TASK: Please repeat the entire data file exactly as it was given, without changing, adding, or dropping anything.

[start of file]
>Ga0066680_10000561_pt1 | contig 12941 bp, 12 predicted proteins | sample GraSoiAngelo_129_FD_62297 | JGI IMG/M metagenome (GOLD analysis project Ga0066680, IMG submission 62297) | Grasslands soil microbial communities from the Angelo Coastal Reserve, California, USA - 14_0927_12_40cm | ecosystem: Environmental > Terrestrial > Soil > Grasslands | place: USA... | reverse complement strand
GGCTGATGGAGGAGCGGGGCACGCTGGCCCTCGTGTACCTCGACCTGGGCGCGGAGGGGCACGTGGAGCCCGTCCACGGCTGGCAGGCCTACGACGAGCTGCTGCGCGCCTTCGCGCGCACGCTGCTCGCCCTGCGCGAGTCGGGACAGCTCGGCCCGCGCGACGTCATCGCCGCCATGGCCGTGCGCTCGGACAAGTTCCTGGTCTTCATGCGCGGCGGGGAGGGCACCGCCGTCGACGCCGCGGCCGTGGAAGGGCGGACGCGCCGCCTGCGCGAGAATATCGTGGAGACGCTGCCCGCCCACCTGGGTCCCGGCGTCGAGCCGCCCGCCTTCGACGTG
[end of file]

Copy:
>Ga0066680_10000561_pt1 | contig 12941 bp, 12 predicted proteins | sample GraSoiAngelo_129_FD_62297 | JGI IMG/M metagenome (GOLD analysis project Ga0066680, IMG submission 62297) | Grasslands soil microbial communities from the Angelo Coastal Reserve, California, USA - 14_0927_12_40cm | ecosystem: Environmental > Terrestrial > Soil > Grasslands | place: USA... | reverse complement strand
GGCTGATGGAGGAGCGGGGCACGCTGGCCCTCGTGTACCTCGACCTGGGCGCGGAGGGGCACGTGGAGCCCGTCCACGGCTGGCAGGCCTACGACGAGCTGCTGCGCGCCTTCGCGCGCACGCTGCTCGCCCTGCGCGAGTCGGGACAGCTCGGCCCGCGCGACGTCATCGCCGCCATGGCCGTGCGCTCGGACAAGTTCCTGGTCTTCATGCGCGGCGGGGAGGGCACCGCCGTCGACGCCGCGGCCGTGGAAGGGCGGACGCGCCGCCTGCGCGAGAATATCGTGGAGACGCTGCCCGCCCACCTGGGTCCCGGCGTCGAGCCGCCCGCCTTCGACGTG